Mowgli – Indian (Street Food) – Nottingham
Three or four years ago I’m sure I would have been one of the first bloggers through the doors of a new restaurant. Over the last few years the sands have shifted and every new opening seems to be even better at getting their name out there than the last. The Nottingham Post seem to have their finger more on the pulse with their food coverage too (though the same can’t be said for their restaurant reviews but that’s a story for another day!). The blogging community has also grown so despite it still being Mowgli’s first few weeks in Nottingham it feels as though I am amongst the last to visit.
The Mowgli empire started in the North West and now have 2 Liverpool Restaurants, 1 in Manchester, 1 in Birmingham and 1 in Oxford. There are already plans for more, as well as the Mowgli cookbook that came out earlier in 2018, the founder Nisha has become somewhat of a celebrity in her own right. Part of their appeal is the stylishness of the spaces that they occupy and a good job has been made to continue this trend in Hockley. Much has been made of their swings and whilst they are a PR tour de force the most impressive thing is the utilisation of such a small space for both capacity and fashion.
The menu is essentially split into street food and curries but sections both again into meat and vegetarian options. There a good but not overwhelming number of dishes and variety of options for avid meat eaters and vegans alike. There were also good beer choices which is a big deal when usually its Cobra or Kingfisher at Indian restaurants, I selected a Brewdog Vagabond this on occasion. There is a good-looking, if small, wine list as well as an appealing selection of cocktails.
I was lucky to go with a few other people which allowed me to try a pretty wide range of dishes. A popular choice were the tiffin boxes, the meaty one £16, veggie for £14 which includes 2 curries a dhal and rice. Interestingly each of these differs with 3 versions on our table having completely different dishes. My favourite of the main dishes were the keema and house lamb curry. Both well spiced, depth of meaty flavour and warmth but not heat. They were better than the butter chicken and prawn curries, the latter impressing with the generosity of the shellfish for £6.95 but both had a tomato sweetness that overwhelmed any more subtle flavours.
Vegetarian dishes were more consistently strong, tea steeped chickpeas my favourite alongside a good dhal that was a fragrant combination of ginger, cumin and rhubarb. A friends treacle fries (£5.95) were the best of the street food dishes, sticky and sweet with the treacle and rich, tangy flavour from the tamarind. My Bel Puri (£4.50) was nice but less impressive. Puffed rice and other crispy little bits had a little sweet and sour dressing that was tasty enough but a struggle to get past how dry it was. It was all the more difficult to overcome that as the dish arrived well before any drinks that were required to wash it down.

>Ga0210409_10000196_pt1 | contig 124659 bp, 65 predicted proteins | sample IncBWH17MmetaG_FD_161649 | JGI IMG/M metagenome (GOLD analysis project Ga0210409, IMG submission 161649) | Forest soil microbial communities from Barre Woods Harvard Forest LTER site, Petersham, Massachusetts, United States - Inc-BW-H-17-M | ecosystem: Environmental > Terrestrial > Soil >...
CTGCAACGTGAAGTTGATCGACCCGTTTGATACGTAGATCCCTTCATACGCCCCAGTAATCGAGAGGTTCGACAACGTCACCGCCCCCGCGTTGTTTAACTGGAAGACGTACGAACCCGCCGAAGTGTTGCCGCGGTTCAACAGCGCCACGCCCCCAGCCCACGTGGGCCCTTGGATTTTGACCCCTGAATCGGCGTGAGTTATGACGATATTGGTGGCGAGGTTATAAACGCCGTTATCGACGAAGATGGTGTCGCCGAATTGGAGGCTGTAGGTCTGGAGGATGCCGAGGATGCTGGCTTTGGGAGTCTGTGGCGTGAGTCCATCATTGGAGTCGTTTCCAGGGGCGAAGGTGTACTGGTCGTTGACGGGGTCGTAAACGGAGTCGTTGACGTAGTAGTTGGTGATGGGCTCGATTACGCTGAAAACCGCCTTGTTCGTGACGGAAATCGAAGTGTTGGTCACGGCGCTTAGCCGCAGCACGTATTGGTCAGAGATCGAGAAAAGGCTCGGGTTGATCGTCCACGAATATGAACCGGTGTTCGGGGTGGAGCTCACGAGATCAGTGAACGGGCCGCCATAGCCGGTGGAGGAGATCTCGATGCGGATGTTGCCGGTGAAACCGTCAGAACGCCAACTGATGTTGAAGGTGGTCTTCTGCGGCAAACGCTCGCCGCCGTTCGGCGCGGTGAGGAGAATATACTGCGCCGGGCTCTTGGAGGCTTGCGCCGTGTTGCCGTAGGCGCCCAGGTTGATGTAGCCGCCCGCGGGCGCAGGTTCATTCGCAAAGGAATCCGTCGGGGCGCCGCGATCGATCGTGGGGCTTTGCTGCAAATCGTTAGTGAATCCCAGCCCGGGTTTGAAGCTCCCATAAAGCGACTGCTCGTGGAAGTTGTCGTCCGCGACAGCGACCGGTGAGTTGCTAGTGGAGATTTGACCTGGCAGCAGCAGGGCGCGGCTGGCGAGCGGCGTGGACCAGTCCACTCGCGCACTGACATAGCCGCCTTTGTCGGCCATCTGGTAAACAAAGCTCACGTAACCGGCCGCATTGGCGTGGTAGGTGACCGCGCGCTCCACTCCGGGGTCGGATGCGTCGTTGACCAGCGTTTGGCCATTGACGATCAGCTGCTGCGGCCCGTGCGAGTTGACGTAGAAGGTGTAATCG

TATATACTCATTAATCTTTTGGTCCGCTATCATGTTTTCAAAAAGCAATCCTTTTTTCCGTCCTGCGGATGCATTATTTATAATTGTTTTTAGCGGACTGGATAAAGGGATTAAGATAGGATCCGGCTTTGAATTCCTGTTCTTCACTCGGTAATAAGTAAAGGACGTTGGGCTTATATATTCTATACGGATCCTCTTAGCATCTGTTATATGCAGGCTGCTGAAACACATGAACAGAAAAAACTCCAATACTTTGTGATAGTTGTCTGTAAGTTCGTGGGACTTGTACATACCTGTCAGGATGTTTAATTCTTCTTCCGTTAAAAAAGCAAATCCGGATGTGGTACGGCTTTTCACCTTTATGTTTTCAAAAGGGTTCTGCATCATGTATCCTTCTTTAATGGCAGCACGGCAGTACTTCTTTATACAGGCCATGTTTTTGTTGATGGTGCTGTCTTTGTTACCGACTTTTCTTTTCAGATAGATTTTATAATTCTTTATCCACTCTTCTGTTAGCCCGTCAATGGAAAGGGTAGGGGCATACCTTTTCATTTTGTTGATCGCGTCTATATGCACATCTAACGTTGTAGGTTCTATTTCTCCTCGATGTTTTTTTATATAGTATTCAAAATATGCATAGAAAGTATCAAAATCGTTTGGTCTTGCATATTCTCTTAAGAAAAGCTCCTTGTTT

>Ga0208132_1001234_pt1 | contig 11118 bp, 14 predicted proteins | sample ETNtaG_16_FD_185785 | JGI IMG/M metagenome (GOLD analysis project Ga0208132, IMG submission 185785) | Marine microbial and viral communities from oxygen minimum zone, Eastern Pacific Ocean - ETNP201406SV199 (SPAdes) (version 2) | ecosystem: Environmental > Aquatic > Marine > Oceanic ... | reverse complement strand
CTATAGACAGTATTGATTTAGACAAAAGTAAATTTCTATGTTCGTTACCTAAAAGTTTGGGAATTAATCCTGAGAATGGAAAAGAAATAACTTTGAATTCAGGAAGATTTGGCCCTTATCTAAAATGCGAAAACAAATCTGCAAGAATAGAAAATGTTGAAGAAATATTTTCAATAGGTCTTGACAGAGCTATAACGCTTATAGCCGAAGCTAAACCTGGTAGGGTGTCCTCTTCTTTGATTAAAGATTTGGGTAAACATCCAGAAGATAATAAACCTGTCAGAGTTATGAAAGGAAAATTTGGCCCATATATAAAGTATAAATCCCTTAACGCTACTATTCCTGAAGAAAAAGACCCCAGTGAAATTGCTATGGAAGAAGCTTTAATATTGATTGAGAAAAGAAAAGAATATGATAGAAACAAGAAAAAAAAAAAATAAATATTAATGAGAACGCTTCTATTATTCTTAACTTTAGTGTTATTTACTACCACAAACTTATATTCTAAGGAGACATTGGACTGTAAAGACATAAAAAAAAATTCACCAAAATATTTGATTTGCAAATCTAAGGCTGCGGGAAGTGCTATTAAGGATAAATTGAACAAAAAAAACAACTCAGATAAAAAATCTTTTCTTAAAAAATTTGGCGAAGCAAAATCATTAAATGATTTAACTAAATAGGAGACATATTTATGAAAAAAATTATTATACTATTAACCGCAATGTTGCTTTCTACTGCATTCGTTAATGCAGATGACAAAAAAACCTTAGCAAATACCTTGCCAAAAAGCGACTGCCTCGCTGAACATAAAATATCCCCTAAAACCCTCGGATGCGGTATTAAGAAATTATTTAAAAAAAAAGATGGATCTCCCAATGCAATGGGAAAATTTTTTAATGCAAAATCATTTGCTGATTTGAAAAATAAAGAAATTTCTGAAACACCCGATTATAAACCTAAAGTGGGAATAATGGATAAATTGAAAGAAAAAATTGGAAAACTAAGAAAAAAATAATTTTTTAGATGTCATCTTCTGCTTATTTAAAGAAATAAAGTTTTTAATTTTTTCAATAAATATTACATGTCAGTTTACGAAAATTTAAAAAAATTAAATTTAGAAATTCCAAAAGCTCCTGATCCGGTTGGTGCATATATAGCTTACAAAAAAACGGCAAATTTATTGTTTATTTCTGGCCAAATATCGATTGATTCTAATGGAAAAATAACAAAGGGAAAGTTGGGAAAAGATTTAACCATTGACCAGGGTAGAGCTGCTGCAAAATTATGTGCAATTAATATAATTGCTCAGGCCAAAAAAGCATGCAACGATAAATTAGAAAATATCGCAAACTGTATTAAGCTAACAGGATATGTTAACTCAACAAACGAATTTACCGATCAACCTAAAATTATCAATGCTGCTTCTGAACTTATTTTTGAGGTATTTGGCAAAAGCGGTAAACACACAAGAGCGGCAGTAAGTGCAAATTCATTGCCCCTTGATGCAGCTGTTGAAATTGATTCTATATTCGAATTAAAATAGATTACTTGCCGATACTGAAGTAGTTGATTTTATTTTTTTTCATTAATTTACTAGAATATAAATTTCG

Sadly poor service was a theme of the evening, even with the benefit of the doubt of it being the early days of the restaurant. Alongside the late arrival of drinks, our requested water required us asking for it again on 2 separate occasions. Some dishes were delivered to our table briefly before realising they were actually for another. We had also ordered the restaurants signature dish, Chat Bombs but they never arrived, though the team happily removed them from our bill without fuss. In isolation I might not even mention these things but together they did impact the enjoyment of the evening. Back to the food and I must say I did finish with a rather good Gulab Jamun (£4.50), perhaps the most famous of Indian desserts. Dough balls are soaked in a sweet, sugary sauce and can be heavy and cloying but these were nice and light.
The service might be down to a bad day but regardless of that the food at Mowgli didn’t really blow me away. Don’t get me wrong, I can certainly see the appeal. The quality of the food isn’t even the point, though its certainly good. The popularity comes in the style of Indian that sets it apart from these other establishments. The restaurants I refer to don’t have the same pretty, modern interior. More people will be drinking cocktails here than at any other Indian in Nottingham, if others even offer them. The “street food” approach of smaller plates will also appeal, apart from the fact you get to try more food it’s also lighter food in smaller portions. The value is also good as a typical chicken curry and rice will cost you over £16 at the highest end places in the city and here you get their tiffin offer of 2 curries a side and rice for the same money.
Restaurant website: https://www.mowglistreetfood.com/